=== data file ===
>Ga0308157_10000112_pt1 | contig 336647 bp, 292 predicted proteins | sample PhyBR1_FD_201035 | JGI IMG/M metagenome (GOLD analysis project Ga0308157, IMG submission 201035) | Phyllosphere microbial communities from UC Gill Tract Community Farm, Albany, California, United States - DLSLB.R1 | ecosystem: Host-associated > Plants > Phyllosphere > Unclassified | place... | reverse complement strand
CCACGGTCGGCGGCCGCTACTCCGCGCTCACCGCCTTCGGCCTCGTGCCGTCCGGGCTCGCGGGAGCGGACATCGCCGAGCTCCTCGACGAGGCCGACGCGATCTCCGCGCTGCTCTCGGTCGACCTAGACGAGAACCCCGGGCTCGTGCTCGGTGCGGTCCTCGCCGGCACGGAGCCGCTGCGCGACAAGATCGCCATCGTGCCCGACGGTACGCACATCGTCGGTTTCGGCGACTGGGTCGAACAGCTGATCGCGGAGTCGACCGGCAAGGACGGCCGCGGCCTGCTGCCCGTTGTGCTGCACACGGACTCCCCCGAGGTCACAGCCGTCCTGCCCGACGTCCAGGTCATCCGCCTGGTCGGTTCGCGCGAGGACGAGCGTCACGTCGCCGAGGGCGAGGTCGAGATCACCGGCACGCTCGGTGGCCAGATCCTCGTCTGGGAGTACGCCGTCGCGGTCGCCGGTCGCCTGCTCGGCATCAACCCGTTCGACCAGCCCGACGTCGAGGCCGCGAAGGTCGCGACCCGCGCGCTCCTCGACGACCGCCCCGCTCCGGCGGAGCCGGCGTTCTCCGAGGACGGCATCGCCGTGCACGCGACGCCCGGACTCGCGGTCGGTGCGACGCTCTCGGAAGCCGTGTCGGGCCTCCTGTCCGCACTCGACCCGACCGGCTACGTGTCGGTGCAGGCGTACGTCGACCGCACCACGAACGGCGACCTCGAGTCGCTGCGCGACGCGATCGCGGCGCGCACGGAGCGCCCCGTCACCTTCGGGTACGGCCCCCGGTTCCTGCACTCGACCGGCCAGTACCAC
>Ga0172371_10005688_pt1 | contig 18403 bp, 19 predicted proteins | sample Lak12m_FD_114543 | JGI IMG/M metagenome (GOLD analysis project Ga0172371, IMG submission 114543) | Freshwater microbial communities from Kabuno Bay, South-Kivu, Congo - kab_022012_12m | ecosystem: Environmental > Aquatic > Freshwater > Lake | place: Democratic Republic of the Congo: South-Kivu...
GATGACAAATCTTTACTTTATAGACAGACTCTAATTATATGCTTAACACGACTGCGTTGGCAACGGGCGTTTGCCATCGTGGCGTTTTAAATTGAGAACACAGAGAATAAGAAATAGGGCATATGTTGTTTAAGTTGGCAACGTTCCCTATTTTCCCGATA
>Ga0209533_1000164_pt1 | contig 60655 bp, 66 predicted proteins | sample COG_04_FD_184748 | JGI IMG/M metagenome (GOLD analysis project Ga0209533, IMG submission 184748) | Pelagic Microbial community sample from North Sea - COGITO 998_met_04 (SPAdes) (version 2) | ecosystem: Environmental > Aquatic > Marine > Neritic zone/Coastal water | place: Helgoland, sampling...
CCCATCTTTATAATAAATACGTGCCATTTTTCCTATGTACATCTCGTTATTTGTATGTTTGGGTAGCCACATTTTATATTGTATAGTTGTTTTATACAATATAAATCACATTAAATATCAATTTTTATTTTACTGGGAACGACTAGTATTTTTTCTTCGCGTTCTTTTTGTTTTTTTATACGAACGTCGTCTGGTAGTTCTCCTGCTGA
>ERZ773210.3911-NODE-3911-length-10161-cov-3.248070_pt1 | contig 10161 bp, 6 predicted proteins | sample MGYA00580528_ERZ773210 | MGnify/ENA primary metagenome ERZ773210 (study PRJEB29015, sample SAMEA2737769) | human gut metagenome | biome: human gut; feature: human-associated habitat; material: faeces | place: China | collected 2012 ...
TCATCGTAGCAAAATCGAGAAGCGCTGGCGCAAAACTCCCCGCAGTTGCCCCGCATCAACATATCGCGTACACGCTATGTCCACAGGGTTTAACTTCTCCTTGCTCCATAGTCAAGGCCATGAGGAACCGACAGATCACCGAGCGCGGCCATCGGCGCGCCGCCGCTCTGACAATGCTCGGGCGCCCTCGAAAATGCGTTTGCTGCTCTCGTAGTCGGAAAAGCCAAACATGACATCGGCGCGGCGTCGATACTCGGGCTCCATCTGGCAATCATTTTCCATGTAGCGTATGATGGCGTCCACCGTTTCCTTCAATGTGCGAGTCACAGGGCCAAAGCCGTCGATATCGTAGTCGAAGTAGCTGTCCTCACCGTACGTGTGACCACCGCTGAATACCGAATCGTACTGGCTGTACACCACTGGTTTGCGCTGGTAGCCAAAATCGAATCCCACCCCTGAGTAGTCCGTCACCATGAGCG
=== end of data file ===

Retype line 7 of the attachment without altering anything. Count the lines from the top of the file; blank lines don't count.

>ERZ773210.3911-NODE-3911-length-10161-cov-3.248070_pt1 | contig 10161 bp, 6 predicted proteins | sample MGYA00580528_ERZ773210 | MGnify/ENA primary metagenome ERZ773210 (study PRJEB29015, sample SAMEA2737769) | human gut metagenome | biome: human gut; feature: human-associated habitat; material: faeces | place: China | collected 2012 ...